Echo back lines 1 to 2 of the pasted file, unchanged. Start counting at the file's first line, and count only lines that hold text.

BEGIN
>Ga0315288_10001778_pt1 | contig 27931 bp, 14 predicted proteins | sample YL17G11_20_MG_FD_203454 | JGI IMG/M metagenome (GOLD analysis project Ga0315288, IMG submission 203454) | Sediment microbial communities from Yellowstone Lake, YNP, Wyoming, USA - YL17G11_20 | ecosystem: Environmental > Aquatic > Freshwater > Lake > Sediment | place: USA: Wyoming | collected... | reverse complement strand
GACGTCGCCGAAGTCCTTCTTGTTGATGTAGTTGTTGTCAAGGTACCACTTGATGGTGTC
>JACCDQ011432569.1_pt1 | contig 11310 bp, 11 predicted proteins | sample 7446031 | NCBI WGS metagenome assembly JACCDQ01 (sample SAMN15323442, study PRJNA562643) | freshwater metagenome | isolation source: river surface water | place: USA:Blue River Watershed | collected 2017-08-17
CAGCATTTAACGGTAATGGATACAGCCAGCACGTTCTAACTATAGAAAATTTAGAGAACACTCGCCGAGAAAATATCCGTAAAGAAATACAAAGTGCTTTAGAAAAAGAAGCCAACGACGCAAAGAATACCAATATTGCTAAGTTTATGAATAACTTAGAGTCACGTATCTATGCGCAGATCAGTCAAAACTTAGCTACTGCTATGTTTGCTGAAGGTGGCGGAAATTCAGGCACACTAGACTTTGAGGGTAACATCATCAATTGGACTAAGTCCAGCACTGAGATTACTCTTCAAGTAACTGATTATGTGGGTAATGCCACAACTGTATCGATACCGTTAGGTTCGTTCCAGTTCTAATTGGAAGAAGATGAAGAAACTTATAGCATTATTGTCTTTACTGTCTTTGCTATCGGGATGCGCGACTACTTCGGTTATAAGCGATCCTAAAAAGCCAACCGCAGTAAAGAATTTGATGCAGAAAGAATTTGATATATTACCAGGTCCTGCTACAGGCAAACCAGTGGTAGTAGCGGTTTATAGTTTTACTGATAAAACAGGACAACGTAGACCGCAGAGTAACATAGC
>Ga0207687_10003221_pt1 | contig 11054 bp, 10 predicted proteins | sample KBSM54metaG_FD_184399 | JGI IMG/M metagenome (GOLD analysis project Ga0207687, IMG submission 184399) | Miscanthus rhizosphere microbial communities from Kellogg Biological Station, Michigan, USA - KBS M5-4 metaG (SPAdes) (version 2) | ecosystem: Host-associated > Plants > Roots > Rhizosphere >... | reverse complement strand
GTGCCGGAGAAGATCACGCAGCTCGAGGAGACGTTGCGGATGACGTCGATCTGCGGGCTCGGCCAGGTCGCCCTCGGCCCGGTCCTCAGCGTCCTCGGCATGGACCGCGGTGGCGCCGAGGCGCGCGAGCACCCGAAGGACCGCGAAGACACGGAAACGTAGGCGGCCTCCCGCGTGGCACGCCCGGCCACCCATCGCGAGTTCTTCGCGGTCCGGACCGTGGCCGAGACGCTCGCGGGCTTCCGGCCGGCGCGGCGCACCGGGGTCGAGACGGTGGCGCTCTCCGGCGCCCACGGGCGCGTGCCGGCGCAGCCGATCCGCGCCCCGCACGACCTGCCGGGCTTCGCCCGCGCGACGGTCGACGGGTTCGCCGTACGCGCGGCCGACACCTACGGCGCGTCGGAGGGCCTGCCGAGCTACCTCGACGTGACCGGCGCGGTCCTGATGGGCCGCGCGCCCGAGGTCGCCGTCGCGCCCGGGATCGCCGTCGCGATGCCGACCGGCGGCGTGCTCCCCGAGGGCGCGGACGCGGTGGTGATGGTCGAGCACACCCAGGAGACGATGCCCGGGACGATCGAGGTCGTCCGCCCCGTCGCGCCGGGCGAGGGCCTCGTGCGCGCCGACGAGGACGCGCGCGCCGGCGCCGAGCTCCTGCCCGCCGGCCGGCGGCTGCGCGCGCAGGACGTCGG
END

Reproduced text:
>Ga0315288_10001778_pt1 | contig 27931 bp, 14 predicted proteins | sample YL17G11_20_MG_FD_203454 | JGI IMG/M metagenome (GOLD analysis project Ga0315288, IMG submission 203454) | Sediment microbial communities from Yellowstone Lake, YNP, Wyoming, USA - YL17G11_20 | ecosystem: Environmental > Aquatic > Freshwater > Lake > Sediment | place: USA: Wyoming | collected... | reverse complement strand
GACGTCGCCGAAGTCCTTCTTGTTGATGTAGTTGTTGTCAAGGTACCACTTGATGGTGTC